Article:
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Stuttering is a speech disorder in which the normal flow of speech is disrupted by frequent repetitions or prolongations of speech sounds, syllables or words or by an individual's inability to start a word. The speech disruptions may be accompanied by rapid eye blinks, tremors of the lips and/or jaw or other struggle behaviors of the face or upper body that a person who stutters may use in an attempt to speak. Certain situations, such as speaking before a group of people or talking on the telephone, tend to make stuttering more severe, whereas other situations, such as singing or speaking alone, often improve fluency.
Forms of Stuttering
What can Parents do?
Children who are in the process of developing speech and language. This relaxed type of stuttering is felt to occur when a child's speech and language abilities are unable to meet his or her verbal demands. Stuttering happens when the child searches for the correct word. Developmental stuttering is usually outgrown.
Neurogenic disorders arise from signal problems between the brain and nerves or muscles. In neurogenic stuttering, the brain is unable to coordinate adequately the different components of the speech mechanism. Neurogenic stuttering may also occur following a stroke or other type of brain injury.
Although individuals who stutter may develop emotional problems such as fear of meeting new people or speaking on the telephone, these problems often result from stuttering rather than causing the stuttering. Psychogenic stuttering occasionally occurs in individuals who have some types of mental illness or individuals who have experienced severe mental stress or anguish.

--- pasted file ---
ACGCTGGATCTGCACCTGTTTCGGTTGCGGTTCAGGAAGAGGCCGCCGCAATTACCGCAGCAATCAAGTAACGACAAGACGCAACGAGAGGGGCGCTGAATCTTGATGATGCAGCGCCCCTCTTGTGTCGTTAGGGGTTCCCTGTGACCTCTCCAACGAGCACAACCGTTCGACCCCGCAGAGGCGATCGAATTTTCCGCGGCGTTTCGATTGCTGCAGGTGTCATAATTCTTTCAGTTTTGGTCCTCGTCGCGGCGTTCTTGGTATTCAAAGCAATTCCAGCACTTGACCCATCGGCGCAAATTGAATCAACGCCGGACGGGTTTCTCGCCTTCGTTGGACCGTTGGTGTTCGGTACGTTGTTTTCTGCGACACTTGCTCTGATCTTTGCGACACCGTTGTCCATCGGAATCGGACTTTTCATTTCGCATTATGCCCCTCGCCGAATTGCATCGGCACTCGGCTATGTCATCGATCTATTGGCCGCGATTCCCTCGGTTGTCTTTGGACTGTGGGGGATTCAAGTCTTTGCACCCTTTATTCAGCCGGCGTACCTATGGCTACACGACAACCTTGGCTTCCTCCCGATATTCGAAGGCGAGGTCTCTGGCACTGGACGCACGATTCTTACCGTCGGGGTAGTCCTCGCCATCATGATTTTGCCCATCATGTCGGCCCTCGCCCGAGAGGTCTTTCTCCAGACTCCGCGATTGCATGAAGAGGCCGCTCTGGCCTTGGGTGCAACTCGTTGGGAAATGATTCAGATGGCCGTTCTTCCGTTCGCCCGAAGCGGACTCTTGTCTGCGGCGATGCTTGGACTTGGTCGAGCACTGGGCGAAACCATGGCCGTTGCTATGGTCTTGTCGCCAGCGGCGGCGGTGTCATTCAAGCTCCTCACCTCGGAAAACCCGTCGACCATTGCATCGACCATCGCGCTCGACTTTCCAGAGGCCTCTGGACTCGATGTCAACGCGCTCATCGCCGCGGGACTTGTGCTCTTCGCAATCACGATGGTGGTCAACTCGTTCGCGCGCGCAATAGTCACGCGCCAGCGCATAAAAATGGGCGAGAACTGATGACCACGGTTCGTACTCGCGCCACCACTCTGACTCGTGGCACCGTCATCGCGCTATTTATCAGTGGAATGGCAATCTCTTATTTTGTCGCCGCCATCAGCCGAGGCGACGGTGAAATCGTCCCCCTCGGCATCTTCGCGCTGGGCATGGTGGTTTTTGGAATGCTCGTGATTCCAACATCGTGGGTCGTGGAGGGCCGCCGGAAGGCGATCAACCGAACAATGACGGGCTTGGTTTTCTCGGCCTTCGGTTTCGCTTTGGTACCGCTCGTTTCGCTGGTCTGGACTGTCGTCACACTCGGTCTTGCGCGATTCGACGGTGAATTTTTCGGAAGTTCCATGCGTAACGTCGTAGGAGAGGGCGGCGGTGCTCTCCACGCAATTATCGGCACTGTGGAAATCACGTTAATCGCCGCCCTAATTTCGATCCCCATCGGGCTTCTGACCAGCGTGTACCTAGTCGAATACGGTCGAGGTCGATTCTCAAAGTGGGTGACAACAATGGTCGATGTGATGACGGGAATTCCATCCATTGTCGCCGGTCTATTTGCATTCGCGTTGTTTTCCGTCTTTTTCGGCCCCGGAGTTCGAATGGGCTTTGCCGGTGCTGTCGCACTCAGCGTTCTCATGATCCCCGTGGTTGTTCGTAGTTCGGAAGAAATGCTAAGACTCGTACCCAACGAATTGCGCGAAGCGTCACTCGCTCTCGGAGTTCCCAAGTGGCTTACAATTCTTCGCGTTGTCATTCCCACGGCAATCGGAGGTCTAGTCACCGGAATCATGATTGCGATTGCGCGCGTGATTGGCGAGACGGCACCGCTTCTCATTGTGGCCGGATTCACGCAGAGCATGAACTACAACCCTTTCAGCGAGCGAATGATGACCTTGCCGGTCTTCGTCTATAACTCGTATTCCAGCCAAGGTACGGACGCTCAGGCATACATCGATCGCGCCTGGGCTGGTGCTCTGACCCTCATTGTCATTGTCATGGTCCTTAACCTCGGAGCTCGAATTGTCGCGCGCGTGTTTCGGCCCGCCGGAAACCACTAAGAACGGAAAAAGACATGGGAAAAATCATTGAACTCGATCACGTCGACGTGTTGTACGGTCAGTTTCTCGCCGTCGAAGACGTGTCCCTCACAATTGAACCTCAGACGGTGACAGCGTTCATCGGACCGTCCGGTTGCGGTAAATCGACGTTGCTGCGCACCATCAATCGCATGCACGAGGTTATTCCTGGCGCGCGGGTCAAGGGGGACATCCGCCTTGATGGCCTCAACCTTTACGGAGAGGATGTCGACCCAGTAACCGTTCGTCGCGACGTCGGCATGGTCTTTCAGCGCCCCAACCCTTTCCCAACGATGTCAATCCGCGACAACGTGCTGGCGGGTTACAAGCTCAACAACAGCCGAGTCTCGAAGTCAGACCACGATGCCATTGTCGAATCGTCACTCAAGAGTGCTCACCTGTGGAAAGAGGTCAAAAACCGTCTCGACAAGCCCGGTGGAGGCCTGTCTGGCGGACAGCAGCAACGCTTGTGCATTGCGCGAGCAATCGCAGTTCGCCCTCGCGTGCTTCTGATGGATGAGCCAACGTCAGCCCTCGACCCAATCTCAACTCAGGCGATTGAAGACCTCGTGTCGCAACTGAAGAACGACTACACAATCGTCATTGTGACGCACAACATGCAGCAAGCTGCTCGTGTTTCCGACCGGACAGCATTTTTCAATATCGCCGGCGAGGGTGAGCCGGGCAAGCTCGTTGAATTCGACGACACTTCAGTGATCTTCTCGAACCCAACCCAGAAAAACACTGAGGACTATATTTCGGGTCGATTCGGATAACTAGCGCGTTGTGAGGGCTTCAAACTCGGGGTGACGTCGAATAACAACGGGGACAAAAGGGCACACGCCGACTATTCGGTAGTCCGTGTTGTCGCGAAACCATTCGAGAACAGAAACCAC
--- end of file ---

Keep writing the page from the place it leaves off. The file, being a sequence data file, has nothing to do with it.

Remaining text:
Provide a relaxed home environment that provides ample opportunities for the child to speak. Setting aside specific times when the child and parent can speak free of distractions is often helpful.
Refrain from criticizing the child's speech or reacting negatively to the child's disfluencies. Parents should avoid punishing the child for any disfluencies or asking the child repeat stuttered words until they are spoken fluently.
Resist encouraging the child to perform verbally for people.
Listen attentively to the child when he or she speaks.
Speak slowly and in a relaxed manner. If a parent speaks this way, the child will often speak in the same slow, relaxed manner.
Wait for the child to say the intended word. Don't try to complete the child's thoughts.
Talk openly to the child about stuttering if he or she brings up the subject.
Source: National Institute of Health, National Institute on Deafness and Other Communication Disorders. www.nidcd.nih.gov